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On Army Deals, Metamaterials and the UFO Group That Never Was: The (Confusing) Saga of TTSA so Far

2019 has turned out to be the year with most TTSA-related developments, ever since their official launch in October of 2017. In the Summer they released Unidentified: Inside America’s UFO Investigation, a six-part TV series produced by The History Channel and showcasing Luis Elizondo, which –among other things– provided more information on the UFO sightings by US Navy pilots in 2004 and 2014-2015; encounters involving expert observers with impeccable credentials, thanks to which Tom DeLonge’s brainchild organization has been mentioned on news outlets from all across the world [to read our own review of the series click here]. 

Shortly prior to the release of the show, an article on Politico alerted that the Navy was “issuing new guidelines” on how their pilots and personnel could report sightings of unexplained aerial phenomena; a move that seemed directly influenced by TTSA’s discreet lobbying, and their secret Congressional briefings inside the corridors of Washington. However, a later article by The New York Times quoted Navy spokesman Joseph Gradisher, who clarified this was just an update from previous protocols issued back in 2015 to the Navy fleet. 

Furthermore, these guidelines are to be remained classified and are exempt from FOIA release, so it follows that any new reports made by Navy personnel will also be kept away from public scrutiny. If the new guidelines was a direct result of TTSA’s involvement, as they bragged at the time on social media, we could safely conclude their strategy completely backfired –if their objective was aimed at more transparency on UFO military encounters, that is…

This “one step forward, two steps back” has become something of a recurrent theme for TTSA. Just a day after the premiere of Unidentified, for example, an article by Keith Kloor for The Intercept put into question whether Elizondo had indeed been the director of AATIP, the secret Pentagon program put together at the behest of former majority leader Senator Harry Reid. Kloor’s piece unleashed an on-going strife between TTSA supporters and those who are skeptical about the organization’s agenda, and to this day no definitive statement issued by the Pentagon which –would settle the matter one way or the other– has been officially released; the fact that official military news outlets like The Navy Times refers to Elizondo as someone who “claims to have spearheaded the AATIP” is quite telling.

Another seeming victory turned sour for TTSA was the Navy’s official admittance that the FLIR, Gimbal and Go-Fast videos are real and do indeed show unidentified flying objects, BUT the Navy also made it clear, through their spokesman Gradisher, that  those videos were never intended for public release the way TTSA and Elizondo initially claimed.

The new –and controversial– development that brings TTSA back in the news cycle came on October 17th, when they announced a cooperative research and development agreement (CRADA) with the US Army  that would seek to “enhance the capabilities of Army ground vehicles” by using some of the alleged UFO metal fragments obtained by TTSA through their ADAM research project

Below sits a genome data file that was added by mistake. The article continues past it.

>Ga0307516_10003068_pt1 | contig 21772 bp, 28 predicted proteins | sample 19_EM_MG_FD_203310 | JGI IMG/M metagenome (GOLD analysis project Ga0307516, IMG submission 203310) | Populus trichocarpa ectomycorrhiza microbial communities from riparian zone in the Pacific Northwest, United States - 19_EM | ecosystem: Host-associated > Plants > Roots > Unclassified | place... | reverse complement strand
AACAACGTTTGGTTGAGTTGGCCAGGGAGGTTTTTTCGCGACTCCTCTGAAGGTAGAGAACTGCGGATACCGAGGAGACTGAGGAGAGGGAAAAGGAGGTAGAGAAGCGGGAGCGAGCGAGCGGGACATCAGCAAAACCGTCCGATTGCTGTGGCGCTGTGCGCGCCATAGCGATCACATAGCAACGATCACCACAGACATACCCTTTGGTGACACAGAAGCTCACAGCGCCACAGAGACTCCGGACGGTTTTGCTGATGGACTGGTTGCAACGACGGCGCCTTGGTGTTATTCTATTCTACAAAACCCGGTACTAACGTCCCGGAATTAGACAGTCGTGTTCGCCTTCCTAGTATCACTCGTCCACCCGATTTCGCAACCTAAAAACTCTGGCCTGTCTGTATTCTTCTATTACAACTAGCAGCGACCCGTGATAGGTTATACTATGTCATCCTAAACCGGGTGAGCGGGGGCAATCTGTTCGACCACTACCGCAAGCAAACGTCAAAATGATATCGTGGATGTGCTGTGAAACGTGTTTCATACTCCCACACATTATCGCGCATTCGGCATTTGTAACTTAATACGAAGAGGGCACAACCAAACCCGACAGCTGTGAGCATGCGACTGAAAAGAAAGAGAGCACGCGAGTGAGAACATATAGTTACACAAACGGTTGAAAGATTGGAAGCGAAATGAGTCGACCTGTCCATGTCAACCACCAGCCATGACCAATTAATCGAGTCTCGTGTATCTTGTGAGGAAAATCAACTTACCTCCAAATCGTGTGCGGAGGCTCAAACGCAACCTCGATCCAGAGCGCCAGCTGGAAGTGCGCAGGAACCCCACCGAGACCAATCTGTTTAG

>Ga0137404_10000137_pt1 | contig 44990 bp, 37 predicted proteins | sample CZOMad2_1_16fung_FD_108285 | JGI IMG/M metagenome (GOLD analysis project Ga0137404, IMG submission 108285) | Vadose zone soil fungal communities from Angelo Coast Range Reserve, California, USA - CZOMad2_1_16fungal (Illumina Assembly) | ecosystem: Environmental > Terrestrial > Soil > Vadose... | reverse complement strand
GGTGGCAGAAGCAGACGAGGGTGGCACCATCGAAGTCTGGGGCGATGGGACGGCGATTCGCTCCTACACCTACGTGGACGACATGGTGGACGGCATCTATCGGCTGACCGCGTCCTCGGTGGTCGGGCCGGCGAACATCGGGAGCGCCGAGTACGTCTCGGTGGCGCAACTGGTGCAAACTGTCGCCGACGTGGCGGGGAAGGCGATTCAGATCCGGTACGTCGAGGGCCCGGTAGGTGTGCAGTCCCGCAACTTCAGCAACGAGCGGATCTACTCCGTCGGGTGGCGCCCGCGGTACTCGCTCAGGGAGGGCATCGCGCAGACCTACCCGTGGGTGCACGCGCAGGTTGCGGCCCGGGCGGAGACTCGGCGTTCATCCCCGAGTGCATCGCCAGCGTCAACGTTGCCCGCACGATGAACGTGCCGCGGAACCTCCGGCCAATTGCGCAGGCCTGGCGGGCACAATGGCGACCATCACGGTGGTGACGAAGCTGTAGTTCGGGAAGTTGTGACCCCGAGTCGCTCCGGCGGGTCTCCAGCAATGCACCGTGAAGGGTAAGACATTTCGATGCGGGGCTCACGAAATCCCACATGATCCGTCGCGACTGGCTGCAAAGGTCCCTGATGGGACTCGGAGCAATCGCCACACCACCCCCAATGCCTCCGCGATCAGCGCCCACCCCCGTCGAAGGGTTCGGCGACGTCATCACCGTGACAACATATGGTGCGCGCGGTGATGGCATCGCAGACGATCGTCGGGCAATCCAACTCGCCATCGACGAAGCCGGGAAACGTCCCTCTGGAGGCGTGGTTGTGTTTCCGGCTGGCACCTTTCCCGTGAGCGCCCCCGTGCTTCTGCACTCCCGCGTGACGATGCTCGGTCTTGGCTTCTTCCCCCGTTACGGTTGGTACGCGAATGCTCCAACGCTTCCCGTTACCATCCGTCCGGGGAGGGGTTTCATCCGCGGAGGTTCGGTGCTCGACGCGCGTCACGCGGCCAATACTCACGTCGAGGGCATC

“TTSA’s technology solutions, which leverage developments in material science, space-time metric engineering, quantum physics, beamed energy propulsion, and active camouflage, have the potential to enhance survivability and effectiveness of multiple Army systems. TTSA will share its discoveries with Ground Vehicle System Center (GVSC) and Ground Vehicle Survivability and Protection (GVSP) and the U.S. Army shall provide laboratories, expertise, support, and resources to help characterize the technologies and its applications.

“Our partnership with TTSA serves as an exciting, non-traditional source for novel materials and transformational technologies to enhance our military ground system capabilities,” said Dr. Joseph Cannon of U.S. Army Futures Command. “At the Army’s Ground Vehicle Systems Center, we look forward to this partnership and the potential technical innovations forthcoming.”

Steve Justice, TTSA’s COO and Aerospace Division Director added that, “This cooperative research agreement brings additional, critically important expertise that is necessary to advance the state-of-the-art in both our near and long-term technology areas of study. While the Army has specific military performance interests in the research, much of the work is expected to have dual-use application in support of TTSA’s path to commercialization and public benefit mission.””

So what exactly are we talking about here, when we read the Army is interested in the ‘novel materials’ gathered by TTSA? Anti-gravity tanks? Invisible Humvees?? To better understand the Army’s interest in what TTSA may have to offer to them, first we need to learn the kind of technical advances the Military is more interested in, in terms of how they have a chance to directly or indirectly affect future warfare. A paper written by Michael E. O’Hanlon –a Brookings Institute analyst– intended to forecast the changes in military technology for the next 20 years (2020-2040), indicates that while advances in the fields of Artificial Intelligence and quantum computing are expected to dramatically change the future theaters of war, “[s]ome other areas of technology, perhaps most notably directed energy systems, hypersonic missiles, and certain types of advanced materials [emphasis mine], could play important supplemental roles in making the next two decades a true period of military revolution, or at least of very fast and ongoing rapid transformation.”